Visual event-related potential changes at two different tasks in nondemented Parkinson's disease.
A visual oddball paradigm and an S1-S2 paradigm were employed to evoke event-related potentials (ERPs) in 38 nondemented Parkinson's disease (PD) patients and 24 healthy elderly subjects. Delayed N200 and reduced P300 amplitude in the whole PD sample were only found in the S1-S2 paradigm. Delayed N200 and reaction time in PD with short duration of illness were found only after the S1-S2 paradigm, which might be an early sign of cognitive changes in PD. This is the first study to apply an S1-S2 paradigm for a visual P300 test in PD and proved the value of this paradigm for detecting minor cognitive abnormalities. ERP changes were correlated with clinical features. Reduced P300 amplitude for the S1-S2 paradigm was significantly correlated with WAIS-R scores and gait disturbance. The correlation between P300 amplitude and clinical scores has rarely been discussed before. P300 latency during the oddball paradigm in PD was influenced by age at test, age at onset, and duration of illness. This may explain why P300 results in nondemented PD have varied among previous authors.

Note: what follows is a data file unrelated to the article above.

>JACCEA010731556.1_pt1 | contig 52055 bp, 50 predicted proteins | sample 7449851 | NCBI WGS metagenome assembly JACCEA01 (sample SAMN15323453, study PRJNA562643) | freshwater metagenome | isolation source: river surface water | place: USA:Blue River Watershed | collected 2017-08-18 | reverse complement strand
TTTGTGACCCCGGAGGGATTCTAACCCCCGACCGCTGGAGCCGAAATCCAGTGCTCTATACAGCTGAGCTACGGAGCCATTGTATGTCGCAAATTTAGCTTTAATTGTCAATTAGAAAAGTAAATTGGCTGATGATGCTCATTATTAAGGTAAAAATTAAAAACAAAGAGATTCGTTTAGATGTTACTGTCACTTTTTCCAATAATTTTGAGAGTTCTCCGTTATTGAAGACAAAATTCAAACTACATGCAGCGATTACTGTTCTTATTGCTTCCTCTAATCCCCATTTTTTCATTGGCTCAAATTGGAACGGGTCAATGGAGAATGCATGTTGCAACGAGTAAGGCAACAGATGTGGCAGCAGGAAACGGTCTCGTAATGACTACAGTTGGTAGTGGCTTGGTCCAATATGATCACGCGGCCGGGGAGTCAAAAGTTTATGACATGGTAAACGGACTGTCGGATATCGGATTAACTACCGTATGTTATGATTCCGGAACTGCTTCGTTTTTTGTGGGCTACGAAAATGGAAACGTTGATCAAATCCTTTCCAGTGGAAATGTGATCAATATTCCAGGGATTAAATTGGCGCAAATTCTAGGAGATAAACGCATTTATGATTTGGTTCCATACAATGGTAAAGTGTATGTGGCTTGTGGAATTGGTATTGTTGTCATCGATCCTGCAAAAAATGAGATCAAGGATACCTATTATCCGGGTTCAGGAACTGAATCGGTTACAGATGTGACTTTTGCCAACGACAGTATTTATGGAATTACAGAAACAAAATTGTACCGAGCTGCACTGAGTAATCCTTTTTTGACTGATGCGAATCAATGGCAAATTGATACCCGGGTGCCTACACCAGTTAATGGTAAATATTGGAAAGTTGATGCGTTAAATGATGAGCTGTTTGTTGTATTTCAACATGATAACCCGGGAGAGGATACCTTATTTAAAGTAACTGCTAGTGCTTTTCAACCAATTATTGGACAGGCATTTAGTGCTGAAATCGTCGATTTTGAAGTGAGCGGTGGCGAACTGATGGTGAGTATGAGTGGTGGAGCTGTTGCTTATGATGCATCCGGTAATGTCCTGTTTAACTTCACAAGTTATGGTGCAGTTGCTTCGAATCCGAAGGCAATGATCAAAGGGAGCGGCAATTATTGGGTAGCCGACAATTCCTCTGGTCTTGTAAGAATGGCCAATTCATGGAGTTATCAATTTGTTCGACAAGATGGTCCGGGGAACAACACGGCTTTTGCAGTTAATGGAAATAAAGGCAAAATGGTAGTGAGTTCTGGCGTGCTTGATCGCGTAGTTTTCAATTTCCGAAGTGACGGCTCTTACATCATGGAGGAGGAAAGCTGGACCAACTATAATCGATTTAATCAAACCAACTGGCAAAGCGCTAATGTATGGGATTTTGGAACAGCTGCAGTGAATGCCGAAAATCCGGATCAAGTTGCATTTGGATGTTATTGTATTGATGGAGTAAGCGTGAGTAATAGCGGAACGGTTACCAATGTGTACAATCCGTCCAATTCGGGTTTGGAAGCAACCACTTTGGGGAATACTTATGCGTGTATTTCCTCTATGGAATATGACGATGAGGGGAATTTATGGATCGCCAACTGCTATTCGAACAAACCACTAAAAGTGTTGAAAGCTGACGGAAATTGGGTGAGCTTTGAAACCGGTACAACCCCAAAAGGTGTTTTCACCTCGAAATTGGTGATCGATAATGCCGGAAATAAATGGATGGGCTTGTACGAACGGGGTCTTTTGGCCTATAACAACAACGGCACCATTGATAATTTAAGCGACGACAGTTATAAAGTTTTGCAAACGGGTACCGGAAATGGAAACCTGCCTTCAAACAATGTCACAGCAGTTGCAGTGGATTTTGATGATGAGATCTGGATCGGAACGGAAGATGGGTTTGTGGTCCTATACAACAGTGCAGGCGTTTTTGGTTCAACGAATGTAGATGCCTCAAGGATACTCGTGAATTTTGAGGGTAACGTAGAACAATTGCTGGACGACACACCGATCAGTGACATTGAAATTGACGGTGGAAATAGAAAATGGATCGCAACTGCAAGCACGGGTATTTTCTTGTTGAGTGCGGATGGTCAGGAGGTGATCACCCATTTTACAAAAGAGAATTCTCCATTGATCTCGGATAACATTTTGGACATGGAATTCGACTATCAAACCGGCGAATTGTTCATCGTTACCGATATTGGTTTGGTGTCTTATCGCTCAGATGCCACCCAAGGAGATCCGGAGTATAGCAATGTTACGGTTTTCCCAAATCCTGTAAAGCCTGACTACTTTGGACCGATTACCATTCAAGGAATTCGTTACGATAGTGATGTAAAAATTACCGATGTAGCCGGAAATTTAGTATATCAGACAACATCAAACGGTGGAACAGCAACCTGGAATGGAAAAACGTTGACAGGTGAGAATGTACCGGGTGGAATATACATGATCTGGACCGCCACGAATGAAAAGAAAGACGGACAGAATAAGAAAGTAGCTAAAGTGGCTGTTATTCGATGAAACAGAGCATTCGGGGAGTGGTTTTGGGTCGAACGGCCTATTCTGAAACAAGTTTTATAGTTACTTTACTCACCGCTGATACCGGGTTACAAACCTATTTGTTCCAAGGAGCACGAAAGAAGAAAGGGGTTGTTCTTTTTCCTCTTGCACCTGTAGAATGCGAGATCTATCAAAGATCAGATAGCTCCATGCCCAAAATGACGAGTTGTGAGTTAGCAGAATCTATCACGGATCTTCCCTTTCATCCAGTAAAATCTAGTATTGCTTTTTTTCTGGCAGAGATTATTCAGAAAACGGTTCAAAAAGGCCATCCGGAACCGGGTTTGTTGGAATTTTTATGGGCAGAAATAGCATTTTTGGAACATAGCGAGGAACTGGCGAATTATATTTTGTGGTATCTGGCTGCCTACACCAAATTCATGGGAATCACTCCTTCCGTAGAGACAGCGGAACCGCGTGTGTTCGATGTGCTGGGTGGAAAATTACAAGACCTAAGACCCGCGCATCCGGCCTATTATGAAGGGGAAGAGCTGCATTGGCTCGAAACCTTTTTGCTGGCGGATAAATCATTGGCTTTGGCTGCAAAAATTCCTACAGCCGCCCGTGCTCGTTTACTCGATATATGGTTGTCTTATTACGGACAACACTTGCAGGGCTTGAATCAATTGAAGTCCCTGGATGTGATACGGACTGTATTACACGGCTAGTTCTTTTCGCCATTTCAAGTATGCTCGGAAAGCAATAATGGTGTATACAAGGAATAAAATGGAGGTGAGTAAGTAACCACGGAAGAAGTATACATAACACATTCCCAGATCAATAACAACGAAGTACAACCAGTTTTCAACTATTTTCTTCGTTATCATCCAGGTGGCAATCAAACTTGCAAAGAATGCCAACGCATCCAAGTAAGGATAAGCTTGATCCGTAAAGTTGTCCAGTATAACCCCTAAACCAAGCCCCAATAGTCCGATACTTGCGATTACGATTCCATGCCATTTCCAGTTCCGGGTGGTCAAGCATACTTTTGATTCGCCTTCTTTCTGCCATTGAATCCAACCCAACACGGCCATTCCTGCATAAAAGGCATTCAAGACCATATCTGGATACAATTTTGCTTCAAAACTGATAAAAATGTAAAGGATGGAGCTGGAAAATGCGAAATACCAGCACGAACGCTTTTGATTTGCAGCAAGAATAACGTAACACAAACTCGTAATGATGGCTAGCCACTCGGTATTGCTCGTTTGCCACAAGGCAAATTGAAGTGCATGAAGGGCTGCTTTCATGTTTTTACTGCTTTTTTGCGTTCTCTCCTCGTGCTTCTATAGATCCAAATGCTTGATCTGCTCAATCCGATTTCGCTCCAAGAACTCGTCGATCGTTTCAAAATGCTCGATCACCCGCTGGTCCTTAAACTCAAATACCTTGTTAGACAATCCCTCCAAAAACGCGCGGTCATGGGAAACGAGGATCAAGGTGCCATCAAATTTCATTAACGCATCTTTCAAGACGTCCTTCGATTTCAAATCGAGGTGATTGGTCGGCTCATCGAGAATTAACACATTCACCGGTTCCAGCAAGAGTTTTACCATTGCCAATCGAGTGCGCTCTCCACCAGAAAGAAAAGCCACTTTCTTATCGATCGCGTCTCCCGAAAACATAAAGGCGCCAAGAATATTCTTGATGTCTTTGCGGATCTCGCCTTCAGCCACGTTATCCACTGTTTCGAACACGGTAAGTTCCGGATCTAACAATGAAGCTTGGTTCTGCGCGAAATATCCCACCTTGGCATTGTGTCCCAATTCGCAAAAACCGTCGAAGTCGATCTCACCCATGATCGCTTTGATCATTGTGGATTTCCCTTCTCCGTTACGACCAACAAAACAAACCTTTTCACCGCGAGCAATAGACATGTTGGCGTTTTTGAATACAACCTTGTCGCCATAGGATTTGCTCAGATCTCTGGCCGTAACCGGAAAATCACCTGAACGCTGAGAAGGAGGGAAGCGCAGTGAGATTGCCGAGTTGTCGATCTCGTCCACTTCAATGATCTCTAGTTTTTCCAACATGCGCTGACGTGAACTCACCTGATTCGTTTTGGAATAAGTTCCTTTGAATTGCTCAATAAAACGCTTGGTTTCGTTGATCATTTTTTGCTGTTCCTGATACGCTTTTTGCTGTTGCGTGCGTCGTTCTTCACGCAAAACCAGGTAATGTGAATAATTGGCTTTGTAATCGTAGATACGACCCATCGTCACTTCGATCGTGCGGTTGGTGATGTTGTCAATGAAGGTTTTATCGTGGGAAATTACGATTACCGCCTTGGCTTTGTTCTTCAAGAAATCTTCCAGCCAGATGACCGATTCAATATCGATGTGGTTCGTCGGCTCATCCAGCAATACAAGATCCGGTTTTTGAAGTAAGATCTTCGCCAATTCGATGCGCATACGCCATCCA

Wang, L; Kuroiwa, Y; Kamitani, T
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